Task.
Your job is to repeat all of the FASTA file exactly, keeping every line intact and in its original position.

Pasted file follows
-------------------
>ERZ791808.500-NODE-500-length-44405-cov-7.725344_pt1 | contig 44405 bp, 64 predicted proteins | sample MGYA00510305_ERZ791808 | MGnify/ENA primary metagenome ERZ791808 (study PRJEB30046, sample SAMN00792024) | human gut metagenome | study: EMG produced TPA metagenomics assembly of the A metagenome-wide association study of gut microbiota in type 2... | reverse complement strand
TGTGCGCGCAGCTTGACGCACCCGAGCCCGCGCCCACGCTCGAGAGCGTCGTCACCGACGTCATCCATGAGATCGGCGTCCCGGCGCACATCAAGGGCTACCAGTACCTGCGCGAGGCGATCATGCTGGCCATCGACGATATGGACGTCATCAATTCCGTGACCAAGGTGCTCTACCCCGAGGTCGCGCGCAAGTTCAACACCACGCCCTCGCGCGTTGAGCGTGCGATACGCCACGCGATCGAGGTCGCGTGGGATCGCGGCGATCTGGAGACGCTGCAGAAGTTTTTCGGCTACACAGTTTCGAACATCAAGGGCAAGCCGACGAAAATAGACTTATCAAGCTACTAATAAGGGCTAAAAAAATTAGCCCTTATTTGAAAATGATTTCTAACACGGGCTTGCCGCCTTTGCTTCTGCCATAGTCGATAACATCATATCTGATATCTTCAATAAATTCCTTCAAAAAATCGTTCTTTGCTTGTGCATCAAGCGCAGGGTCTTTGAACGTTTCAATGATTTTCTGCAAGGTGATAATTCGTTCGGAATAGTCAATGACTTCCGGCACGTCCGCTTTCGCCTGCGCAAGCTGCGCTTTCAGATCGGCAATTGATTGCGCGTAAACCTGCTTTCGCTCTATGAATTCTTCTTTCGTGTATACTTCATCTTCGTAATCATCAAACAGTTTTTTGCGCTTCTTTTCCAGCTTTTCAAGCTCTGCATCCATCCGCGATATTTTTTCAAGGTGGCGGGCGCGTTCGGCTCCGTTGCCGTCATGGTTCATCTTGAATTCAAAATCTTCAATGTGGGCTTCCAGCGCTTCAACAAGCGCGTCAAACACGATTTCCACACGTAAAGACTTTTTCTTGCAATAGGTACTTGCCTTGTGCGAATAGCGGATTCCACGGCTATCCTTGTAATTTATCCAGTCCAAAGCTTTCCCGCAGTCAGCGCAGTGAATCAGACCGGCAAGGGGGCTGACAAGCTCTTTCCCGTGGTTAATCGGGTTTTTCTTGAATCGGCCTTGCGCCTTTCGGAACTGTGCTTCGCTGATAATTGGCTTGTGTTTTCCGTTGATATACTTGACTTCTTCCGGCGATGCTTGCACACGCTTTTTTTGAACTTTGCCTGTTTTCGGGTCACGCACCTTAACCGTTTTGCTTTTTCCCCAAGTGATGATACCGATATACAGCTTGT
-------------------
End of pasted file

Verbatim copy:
>ERZ791808.500-NODE-500-length-44405-cov-7.725344_pt1 | contig 44405 bp, 64 predicted proteins | sample MGYA00510305_ERZ791808 | MGnify/ENA primary metagenome ERZ791808 (study PRJEB30046, sample SAMN00792024) | human gut metagenome | study: EMG produced TPA metagenomics assembly of the A metagenome-wide association study of gut microbiota in type 2... | reverse complement strand
TGTGCGCGCAGCTTGACGCACCCGAGCCCGCGCCCACGCTCGAGAGCGTCGTCACCGACGTCATCCATGAGATCGGCGTCCCGGCGCACATCAAGGGCTACCAGTACCTGCGCGAGGCGATCATGCTGGCCATCGACGATATGGACGTCATCAATTCCGTGACCAAGGTGCTCTACCCCGAGGTCGCGCGCAAGTTCAACACCACGCCCTCGCGCGTTGAGCGTGCGATACGCCACGCGATCGAGGTCGCGTGGGATCGCGGCGATCTGGAGACGCTGCAGAAGTTTTTCGGCTACACAGTTTCGAACATCAAGGGCAAGCCGACGAAAATAGACTTATCAAGCTACTAATAAGGGCTAAAAAAATTAGCCCTTATTTGAAAATGATTTCTAACACGGGCTTGCCGCCTTTGCTTCTGCCATAGTCGATAACATCATATCTGATATCTTCAATAAATTCCTTCAAAAAATCGTTCTTTGCTTGTGCATCAAGCGCAGGGTCTTTGAACGTTTCAATGATTTTCTGCAAGGTGATAATTCGTTCGGAATAGTCAATGACTTCCGGCACGTCCGCTTTCGCCTGCGCAAGCTGCGCTTTCAGATCGGCAATTGATTGCGCGTAAACCTGCTTTCGCTCTATGAATTCTTCTTTCGTGTATACTTCATCTTCGTAATCATCAAACAGTTTTTTGCGCTTCTTTTCCAGCTTTTCAAGCTCTGCATCCATCCGCGATATTTTTTCAAGGTGGCGGGCGCGTTCGGCTCCGTTGCCGTCATGGTTCATCTTGAATTCAAAATCTTCAATGTGGGCTTCCAGCGCTTCAACAAGCGCGTCAAACACGATTTCCACACGTAAAGACTTTTTCTTGCAATAGGTACTTGCCTTGTGCGAATAGCGGATTCCACGGCTATCCTTGTAATTTATCCAGTCCAAAGCTTTCCCGCAGTCAGCGCAGTGAATCAGACCGGCAAGGGGGCTGACAAGCTCTTTCCCGTGGTTAATCGGGTTTTTCTTGAATCGGCCTTGCGCCTTTCGGAACTGTGCTTCGCTGATAATTGGCTTGTGTTTTCCGTTGATATACTTGACTTCTTCCGGCGATGCTTGCACACGCTTTTTTTGAACTTTGCCTGTTTTCGGGTCACGCACCTTAACCGTTTTGCTTTTTCCCCAAGTGATGATACCGATATACAGCTTGT